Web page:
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GTE Debunks Cable Access Myth

GTE Service Corp. has demonstrated that cable modem systems can easily be operated on an open access basis, permitting customers to select the Internet service provider of their choice.

Using its cable network in Clearwater, Fla., GTE conducted the demonstration project over the past two months in conjunction with AOL, CompuServe and its own Internet access division, GTE.net.

"Using the excuse that it's not technically feasible to give customers a choice of ISPs, cable companies have been forcing their customers to pay for and use the ISPs that they own, such as http://www.home.com/ @Home and http://rr.com/rdrun/">RoadRunner." said William P. Barr, GTE executive vice president and general counsel.

"GTE's demonstration pilot flatly discredits the claim that open access and consumer choice are technologically complicated and costly. Using a simple, off-the-shelf device, GTE has shown there is a low-cost solution that is feasible, flexible, scalable and easy to incorporate, giving consumers a real choice."

GTE is in a unique position to demonstrate the ease of how open access to cable networks are possible because the company owns cable systems in Florida and California.

Describing results of the pilot program, Barr said the open access solution is inexpensive; it works on every kind of cable system capable of offering Internet access and it involves no intrusion into the cable operator's management of its own network.

"We know now that when the cable industry says it can't open its network, it really means it won't," said George Vradenburg, AOL senior vice president for global and strategic policy said.

"GTE has proven that open access works as well on cable as it does on phone lines. Cable providers can easily and affordably open up their networks for high-speed Internet competition, and they should do so now. American consumers deserve nothing less."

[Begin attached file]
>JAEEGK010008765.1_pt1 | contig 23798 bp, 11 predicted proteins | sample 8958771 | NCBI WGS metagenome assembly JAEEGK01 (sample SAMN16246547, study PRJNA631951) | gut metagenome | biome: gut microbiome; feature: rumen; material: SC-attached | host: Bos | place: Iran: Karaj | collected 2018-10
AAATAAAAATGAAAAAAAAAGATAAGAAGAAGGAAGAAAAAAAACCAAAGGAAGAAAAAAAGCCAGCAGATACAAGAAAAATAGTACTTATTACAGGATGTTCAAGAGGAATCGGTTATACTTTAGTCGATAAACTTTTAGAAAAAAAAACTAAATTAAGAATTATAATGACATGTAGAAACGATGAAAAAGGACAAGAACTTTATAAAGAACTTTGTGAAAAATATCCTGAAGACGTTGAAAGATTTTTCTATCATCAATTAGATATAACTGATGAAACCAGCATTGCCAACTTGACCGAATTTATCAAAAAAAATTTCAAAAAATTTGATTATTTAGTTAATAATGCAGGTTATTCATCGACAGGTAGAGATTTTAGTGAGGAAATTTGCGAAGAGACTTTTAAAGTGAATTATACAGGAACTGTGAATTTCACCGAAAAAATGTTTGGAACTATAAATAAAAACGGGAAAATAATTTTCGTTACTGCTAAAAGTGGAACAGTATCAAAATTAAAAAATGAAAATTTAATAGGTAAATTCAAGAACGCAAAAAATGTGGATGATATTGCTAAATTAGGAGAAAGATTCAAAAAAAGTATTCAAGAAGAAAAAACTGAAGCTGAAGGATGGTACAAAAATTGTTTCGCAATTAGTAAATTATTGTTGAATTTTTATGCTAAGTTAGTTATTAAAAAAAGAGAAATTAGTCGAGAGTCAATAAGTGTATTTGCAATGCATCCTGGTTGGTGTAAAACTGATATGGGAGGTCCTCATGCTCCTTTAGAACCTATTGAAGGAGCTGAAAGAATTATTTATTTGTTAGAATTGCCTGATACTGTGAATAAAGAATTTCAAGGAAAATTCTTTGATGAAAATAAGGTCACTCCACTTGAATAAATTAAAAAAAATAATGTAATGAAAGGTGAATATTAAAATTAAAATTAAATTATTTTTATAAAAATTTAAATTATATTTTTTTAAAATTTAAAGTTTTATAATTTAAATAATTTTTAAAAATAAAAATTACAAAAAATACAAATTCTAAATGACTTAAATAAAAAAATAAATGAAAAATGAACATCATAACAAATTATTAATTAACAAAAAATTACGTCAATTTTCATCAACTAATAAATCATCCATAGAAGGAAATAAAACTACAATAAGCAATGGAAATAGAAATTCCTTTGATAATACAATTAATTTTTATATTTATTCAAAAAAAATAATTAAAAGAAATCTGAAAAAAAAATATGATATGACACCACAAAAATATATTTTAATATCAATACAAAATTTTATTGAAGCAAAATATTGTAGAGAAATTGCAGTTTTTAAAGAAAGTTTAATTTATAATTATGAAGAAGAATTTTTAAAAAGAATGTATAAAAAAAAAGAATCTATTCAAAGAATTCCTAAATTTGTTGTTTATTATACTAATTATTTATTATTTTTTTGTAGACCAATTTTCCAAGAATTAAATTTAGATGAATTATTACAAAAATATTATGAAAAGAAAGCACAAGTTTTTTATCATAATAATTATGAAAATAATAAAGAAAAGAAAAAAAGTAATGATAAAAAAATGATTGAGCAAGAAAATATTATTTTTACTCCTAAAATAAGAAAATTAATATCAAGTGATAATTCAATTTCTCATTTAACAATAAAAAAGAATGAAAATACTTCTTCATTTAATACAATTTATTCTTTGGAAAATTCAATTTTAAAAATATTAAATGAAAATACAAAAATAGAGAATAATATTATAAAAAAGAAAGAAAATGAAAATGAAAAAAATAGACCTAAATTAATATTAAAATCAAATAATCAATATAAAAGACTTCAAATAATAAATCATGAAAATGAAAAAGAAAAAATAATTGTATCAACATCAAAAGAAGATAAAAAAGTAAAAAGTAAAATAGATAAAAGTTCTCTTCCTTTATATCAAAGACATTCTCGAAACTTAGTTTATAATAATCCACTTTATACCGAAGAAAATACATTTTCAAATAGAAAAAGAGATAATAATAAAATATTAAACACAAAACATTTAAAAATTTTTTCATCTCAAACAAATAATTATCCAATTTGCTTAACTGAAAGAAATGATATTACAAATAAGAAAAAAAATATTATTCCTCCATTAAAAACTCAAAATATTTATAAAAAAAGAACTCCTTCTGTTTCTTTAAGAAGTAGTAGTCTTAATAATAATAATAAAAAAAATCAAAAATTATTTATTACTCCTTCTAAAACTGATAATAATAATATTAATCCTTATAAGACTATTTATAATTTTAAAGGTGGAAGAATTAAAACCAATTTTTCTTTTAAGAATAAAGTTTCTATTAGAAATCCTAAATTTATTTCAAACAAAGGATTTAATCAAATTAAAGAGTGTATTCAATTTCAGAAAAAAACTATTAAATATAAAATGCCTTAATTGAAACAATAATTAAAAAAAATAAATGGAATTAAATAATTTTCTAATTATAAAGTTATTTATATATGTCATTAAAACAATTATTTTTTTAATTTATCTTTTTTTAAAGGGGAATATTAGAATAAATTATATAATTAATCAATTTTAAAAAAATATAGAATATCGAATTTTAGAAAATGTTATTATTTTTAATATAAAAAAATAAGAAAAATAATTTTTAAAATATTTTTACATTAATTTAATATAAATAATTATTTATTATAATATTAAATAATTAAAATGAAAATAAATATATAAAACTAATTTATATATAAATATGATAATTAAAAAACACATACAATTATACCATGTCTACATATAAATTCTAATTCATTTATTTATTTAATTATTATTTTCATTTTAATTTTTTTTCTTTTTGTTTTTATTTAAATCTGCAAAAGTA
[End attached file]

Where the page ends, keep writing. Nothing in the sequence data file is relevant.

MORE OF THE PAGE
Vradenburg said consumers don't want to pay for two ISPs to get the one they want, regardless of whether they are connecting over cable or telephone wires.

If consumers want to choose their own ISP they are forced to pay two fees: one fee to purchase the cable company's affiliated ISP access and a second fee for the ISP that they prefer.

Working with several different vendors and standard equipment, GTE made adjustments to its cable modem platform that allows competing ISPs to have direct access to their customers. The technological solutions demonstrated by GTE work whether the cable system is analog or digital. GTE contents that the solution will work with all varieties of cable modems.

"Our solution requires a single one-time investment of $60,000 to give 80,000 customers a choice of ISPs," said Rick Wilson, president of GTE's subsidiary Media Ventures.

"That's less than a dollar a home passed. We took on this experiment because we know that our customers want choices. And GTE accomplished in less than two months, and with minimal expense," he added.

Congress is currently weighing two bills that would require cable modem service providers to open up their networks to competing ISPs. In addition, numerous local communities and several states have entered the public policy debate, despite cable industry threats of litigation.

Just last week, a district judge in Portland, Ore., ruled cities have the authority to ensure open access and competition in cable-delivered Internet services.

"Today's announcement debunks one of the myths the cable companies have tried to create to block open access," Barr said. "The path is now clear for legislators and regulators to ensure that cable customers have the same choices that telephone customers alreadyenjoy."